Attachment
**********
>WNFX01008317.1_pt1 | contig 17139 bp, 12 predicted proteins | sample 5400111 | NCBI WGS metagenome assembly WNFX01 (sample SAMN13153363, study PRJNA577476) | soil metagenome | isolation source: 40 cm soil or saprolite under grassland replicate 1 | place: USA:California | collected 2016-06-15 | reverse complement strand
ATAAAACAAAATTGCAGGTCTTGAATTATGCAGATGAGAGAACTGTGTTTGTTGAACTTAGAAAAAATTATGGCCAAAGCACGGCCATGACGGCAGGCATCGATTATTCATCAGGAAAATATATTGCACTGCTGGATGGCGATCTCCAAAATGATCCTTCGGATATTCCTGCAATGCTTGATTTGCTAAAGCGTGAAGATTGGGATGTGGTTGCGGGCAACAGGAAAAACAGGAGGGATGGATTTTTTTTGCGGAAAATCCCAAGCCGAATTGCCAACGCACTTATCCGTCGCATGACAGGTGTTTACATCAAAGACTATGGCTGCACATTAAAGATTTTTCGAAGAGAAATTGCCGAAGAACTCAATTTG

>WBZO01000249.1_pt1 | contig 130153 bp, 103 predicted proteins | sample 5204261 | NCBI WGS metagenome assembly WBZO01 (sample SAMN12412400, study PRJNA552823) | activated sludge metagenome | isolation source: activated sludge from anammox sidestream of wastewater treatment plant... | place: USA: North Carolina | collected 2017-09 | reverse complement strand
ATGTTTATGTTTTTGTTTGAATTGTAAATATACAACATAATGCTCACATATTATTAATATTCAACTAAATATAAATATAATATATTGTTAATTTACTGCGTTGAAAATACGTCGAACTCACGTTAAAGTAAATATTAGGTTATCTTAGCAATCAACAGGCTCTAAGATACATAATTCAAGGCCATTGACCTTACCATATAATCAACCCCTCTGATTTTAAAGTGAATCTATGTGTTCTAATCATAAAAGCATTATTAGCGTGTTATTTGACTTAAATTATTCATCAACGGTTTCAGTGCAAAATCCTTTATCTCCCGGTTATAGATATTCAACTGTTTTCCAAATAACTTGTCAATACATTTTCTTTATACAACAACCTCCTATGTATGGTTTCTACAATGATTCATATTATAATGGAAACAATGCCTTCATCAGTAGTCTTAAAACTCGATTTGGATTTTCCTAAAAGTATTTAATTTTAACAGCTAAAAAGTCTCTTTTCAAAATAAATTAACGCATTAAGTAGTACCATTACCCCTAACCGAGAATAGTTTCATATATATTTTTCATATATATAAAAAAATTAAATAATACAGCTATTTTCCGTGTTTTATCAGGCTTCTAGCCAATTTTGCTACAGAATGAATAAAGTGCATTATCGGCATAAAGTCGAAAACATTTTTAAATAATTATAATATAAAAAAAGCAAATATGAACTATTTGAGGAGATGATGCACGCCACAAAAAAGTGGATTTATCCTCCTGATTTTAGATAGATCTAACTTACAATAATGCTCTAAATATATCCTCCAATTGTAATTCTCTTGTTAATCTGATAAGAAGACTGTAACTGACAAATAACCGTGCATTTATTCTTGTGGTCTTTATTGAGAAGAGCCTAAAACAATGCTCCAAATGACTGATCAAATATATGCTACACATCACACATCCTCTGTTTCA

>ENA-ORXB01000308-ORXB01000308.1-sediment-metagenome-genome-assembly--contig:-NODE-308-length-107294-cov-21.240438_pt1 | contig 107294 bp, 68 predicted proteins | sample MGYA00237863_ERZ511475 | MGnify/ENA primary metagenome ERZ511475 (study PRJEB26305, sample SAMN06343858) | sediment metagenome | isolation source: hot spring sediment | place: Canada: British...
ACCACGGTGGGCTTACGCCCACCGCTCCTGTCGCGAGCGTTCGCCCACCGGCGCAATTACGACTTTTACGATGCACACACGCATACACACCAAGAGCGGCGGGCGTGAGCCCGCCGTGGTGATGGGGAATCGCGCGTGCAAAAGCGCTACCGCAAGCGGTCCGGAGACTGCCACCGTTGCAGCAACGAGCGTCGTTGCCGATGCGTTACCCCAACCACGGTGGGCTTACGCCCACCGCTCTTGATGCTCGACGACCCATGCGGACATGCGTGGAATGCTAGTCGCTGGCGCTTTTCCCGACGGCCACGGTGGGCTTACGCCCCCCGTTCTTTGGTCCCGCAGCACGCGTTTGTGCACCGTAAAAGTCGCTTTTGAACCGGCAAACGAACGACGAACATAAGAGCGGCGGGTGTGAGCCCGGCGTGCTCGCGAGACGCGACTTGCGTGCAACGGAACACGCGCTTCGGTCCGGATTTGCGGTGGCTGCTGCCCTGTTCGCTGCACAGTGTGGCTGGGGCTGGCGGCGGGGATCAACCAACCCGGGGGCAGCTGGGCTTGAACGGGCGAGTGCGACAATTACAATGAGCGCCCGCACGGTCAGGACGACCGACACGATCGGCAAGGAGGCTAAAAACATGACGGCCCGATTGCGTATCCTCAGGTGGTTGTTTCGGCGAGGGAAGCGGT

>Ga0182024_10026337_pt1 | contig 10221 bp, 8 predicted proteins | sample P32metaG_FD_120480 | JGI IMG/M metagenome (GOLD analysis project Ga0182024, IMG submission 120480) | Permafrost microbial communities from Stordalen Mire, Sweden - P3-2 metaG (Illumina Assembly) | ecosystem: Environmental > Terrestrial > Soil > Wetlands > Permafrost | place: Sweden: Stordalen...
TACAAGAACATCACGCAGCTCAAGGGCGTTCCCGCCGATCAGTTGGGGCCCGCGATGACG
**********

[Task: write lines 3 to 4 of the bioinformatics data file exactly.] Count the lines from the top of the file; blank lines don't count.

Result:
>WBZO01000249.1_pt1 | contig 130153 bp, 103 predicted proteins | sample 5204261 | NCBI WGS metagenome assembly WBZO01 (sample SAMN12412400, study PRJNA552823) | activated sludge metagenome | isolation source: activated sludge from anammox sidestream of wastewater treatment plant... | place: USA: North Carolina | collected 2017-09 | reverse complement strand
ATGTTTATGTTTTTGTTTGAATTGTAAATATACAACATAATGCTCACATATTATTAATATTCAACTAAATATAAATATAATATATTGTTAATTTACTGCGTTGAAAATACGTCGAACTCACGTTAAAGTAAATATTAGGTTATCTTAGCAATCAACAGGCTCTAAGATACATAATTCAAGGCCATTGACCTTACCATATAATCAACCCCTCTGATTTTAAAGTGAATCTATGTGTTCTAATCATAAAAGCATTATTAGCGTGTTATTTGACTTAAATTATTCATCAACGGTTTCAGTGCAAAATCCTTTATCTCCCGGTTATAGATATTCAACTGTTTTCCAAATAACTTGTCAATACATTTTCTTTATACAACAACCTCCTATGTATGGTTTCTACAATGATTCATATTATAATGGAAACAATGCCTTCATCAGTAGTCTTAAAACTCGATTTGGATTTTCCTAAAAGTATTTAATTTTAACAGCTAAAAAGTCTCTTTTCAAAATAAATTAACGCATTAAGTAGTACCATTACCCCTAACCGAGAATAGTTTCATATATATTTTTCATATATATAAAAAAATTAAATAATACAGCTATTTTCCGTGTTTTATCAGGCTTCTAGCCAATTTTGCTACAGAATGAATAAAGTGCATTATCGGCATAAAGTCGAAAACATTTTTAAATAATTATAATATAAAAAAAGCAAATATGAACTATTTGAGGAGATGATGCACGCCACAAAAAAGTGGATTTATCCTCCTGATTTTAGATAGATCTAACTTACAATAATGCTCTAAATATATCCTCCAATTGTAATTCTCTTGTTAATCTGATAAGAAGACTGTAACTGACAAATAACCGTGCATTTATTCTTGTGGTCTTTATTGAGAAGAGCCTAAAACAATGCTCCAAATGACTGATCAAATATATGCTACACATCACACATCCTCTGTTTCA